So I was at the car boot today - not because I particularly like them (though I have been known to procure some really great deals) but because they remind me of my childhood. When I was younger my dad would go to the car boot every weekend (at the moment he's going 2-4 times a week!) and so we would all pile in the car quite early (at least early for us) to spend our pocket money. As the years went on, less of us would accompany our dad, until it was just my brother who would get up for it.
Going today reminded me that many people I've met from elsewhere in the country have never been to a car boot. At this I've always responded with shock and disbelief that they've never visited something so traditional. But perhaps I was wrong. Maybe it isn't traditional for anyone else, it's a local thing and also a thing our family happened to do. This got me thinking about childhoods though. We all know how we were brought up, we all know what things were unique to our family, yet we never thought they were unique until we see the rest of the world and how they live their lives. Every family is different, every life is different, but we just assume (particularly when we're young) that everyone understands how we live our lives at home. I, personally, am very interested in other lives, the intricate details that no one talks about, the part that is hidden from me because it's so normal and natural to them that they don't even notice it is different from your own life.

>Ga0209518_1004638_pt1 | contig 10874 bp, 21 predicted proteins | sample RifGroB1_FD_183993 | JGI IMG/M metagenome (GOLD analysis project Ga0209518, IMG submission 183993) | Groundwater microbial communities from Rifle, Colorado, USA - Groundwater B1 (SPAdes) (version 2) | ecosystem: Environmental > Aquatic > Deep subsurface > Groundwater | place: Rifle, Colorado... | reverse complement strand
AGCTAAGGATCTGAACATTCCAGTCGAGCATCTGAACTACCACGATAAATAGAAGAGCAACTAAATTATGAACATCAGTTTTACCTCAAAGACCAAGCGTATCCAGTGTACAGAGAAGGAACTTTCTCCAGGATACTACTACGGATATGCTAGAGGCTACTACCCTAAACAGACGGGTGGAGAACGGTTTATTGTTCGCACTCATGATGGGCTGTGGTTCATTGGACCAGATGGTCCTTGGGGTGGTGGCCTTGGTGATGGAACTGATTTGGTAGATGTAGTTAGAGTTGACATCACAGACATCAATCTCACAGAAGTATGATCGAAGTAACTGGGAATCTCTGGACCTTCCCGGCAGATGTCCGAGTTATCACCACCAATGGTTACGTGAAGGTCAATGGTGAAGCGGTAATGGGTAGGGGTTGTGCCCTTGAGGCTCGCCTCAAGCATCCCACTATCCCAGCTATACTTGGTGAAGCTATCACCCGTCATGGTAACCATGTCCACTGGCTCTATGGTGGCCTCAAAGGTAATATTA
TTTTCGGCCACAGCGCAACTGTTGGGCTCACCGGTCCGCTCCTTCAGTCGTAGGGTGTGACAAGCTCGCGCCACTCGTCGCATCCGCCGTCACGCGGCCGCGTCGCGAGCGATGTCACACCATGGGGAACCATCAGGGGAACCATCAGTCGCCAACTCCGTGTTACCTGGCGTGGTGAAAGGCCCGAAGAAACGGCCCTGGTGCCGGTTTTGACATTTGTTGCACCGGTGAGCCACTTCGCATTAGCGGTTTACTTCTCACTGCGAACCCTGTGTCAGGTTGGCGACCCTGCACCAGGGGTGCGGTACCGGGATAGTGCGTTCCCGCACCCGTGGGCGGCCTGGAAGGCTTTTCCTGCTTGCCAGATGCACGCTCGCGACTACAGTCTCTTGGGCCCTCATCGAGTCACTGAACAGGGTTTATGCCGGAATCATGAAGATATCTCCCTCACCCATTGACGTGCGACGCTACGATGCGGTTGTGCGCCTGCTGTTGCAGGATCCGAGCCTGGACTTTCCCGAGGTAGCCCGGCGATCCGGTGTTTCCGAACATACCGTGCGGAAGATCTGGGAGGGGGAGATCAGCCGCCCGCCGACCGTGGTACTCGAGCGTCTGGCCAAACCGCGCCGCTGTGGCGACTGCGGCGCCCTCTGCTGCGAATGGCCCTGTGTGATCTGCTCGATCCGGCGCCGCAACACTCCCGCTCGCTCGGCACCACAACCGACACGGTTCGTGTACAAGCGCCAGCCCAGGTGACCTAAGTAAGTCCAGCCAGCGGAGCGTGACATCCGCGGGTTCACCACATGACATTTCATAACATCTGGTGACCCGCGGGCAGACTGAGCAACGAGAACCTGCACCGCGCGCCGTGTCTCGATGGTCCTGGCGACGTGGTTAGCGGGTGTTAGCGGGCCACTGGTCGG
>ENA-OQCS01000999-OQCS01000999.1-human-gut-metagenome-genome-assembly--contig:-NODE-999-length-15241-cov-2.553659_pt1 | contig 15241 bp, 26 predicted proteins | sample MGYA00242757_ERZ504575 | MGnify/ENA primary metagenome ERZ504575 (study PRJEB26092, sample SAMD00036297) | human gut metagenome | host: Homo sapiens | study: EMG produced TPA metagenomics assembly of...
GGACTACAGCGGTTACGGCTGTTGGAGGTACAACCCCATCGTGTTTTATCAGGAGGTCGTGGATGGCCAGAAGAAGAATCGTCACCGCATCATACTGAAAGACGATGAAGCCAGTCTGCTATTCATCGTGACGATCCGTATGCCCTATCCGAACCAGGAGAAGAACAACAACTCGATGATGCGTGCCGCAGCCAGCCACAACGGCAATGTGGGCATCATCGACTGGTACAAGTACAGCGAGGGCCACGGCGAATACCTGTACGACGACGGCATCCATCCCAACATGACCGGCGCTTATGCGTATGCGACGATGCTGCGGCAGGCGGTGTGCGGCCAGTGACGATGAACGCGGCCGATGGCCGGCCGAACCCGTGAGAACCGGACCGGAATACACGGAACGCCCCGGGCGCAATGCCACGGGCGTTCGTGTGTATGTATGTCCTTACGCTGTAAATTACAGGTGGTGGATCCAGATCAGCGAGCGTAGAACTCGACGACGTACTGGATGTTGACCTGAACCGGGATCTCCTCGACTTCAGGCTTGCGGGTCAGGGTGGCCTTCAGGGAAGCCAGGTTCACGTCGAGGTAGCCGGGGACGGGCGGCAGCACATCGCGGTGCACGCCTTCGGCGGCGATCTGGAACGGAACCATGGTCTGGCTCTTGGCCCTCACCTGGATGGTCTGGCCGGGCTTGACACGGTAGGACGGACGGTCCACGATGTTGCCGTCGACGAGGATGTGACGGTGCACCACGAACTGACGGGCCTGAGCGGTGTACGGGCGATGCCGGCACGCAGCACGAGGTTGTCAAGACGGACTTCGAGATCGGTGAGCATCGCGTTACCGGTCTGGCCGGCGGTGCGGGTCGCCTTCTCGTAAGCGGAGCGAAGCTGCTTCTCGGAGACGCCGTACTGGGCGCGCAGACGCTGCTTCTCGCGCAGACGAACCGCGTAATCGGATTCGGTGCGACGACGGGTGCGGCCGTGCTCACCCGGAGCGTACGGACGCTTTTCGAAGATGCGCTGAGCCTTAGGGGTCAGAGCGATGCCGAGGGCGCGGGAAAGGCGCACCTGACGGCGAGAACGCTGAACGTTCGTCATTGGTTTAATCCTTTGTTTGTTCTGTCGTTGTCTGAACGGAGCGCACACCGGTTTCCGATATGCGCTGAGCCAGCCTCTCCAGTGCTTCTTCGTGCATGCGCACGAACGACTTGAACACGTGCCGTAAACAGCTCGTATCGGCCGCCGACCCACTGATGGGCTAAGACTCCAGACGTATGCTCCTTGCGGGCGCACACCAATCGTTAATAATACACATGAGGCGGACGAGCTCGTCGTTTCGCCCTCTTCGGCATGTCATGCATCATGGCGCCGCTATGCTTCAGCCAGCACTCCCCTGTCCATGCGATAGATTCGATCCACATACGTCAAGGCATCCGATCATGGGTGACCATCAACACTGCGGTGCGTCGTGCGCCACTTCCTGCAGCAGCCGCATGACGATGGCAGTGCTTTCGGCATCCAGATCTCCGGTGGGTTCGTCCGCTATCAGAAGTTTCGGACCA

Perhaps this fascination is what fuels my writing - I want to discover the differences and similiarities between individuals and highlight them through my characters. And that is the challenge - to write so everyone can relate (or as many people as possible) yet the characters have to be individual, not generic, and interesting. Else, who will want to read the words and listen to the tale being told?